Why was the United States was so concerned with Japanese expansion in the 1940s?

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mr-mayonnaise eNotes educator| Certified Educator

At the start of 1940 Germany and the Third Reich had already begun its spread and domination of Poland. While the United States was not yet a major player on the world stage, we still had a negative outlook on the expansion of Germany and the beginning of World War II. On September 27, 1940 Japan signed a treaty with Germany and Italy to become war allies. This allied Japan against the US as the US was also allies with England, France, and other direct enemies of the Nazi movement. 

One of the other significant reasons the US was opposed to their actions was the United States, while not having much of a hand in Europe, did control islands in the Pacific such as Guam and the Philippines. Japan's expansion began with their taking parts of China, but Japan's interests started to spread toward the US-controlled islands. To slow their movement and momentum the US imposed economic sanctions against Japan, essentially warning them that if they continued to ally themselves with the Germans and Italians as well as attempt to dominate the US-controlled islands they would lose the US and its allies' trade and business. This led Japan to run very low on materials and goods such as oil, and rather than rethink their position they pushed the offensive by attacking military bases belonging to the US and British in China and the US-owned islands. This led to Japan bombing Pearl Harbor which finally gave enough reason for the US to commit troops and supplies to World War II and began official involvement in the war.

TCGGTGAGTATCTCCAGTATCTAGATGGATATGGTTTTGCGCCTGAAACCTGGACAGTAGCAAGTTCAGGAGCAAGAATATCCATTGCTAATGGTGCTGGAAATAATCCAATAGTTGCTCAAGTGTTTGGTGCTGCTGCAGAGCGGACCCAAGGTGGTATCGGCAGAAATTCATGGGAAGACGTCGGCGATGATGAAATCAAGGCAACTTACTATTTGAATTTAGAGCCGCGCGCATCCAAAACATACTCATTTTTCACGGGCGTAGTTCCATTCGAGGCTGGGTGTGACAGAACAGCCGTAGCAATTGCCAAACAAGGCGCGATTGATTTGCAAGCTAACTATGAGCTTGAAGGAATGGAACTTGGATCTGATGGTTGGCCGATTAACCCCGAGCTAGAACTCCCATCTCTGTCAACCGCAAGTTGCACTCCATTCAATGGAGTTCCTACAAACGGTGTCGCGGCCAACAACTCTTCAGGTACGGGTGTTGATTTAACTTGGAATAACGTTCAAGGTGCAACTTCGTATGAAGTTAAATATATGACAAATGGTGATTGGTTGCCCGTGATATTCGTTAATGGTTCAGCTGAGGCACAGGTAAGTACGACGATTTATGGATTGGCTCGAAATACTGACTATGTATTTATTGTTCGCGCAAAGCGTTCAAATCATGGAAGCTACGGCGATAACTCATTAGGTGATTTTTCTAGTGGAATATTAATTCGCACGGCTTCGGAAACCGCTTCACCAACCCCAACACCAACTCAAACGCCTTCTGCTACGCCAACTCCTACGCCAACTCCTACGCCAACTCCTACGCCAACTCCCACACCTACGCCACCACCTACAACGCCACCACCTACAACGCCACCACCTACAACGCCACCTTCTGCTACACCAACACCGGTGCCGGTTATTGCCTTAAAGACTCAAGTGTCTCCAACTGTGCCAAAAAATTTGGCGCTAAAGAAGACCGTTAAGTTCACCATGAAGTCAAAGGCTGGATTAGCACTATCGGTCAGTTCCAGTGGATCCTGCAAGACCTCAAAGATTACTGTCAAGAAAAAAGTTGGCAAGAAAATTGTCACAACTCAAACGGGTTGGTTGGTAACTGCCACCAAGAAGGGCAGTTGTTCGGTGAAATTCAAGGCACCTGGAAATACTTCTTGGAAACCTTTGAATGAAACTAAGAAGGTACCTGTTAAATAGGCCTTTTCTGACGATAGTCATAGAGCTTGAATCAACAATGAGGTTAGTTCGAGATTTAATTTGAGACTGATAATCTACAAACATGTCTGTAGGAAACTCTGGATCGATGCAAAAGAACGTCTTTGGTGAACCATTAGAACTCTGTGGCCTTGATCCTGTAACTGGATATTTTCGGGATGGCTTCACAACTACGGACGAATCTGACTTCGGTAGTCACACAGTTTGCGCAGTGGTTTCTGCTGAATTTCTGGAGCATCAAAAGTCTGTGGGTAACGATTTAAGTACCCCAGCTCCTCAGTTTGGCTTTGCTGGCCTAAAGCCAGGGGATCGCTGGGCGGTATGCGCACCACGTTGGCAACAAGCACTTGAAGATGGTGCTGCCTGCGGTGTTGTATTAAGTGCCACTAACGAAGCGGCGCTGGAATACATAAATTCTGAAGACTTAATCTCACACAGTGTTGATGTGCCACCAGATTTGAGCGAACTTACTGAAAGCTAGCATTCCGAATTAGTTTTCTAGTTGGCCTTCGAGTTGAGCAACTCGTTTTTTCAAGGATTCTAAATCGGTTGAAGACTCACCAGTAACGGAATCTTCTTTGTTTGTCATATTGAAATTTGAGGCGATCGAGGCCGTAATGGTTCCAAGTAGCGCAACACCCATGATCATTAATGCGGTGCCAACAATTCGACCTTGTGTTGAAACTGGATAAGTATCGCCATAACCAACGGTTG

In summary, there were two prominent reasons the US was opposed to Japanese expansion. The first was that Japanese expansion threatened US-owned islands and military bases in China. The second was that a Japanese success would also mean a success for Germany and other enemies of the US's allies like France and England. Hope that helps!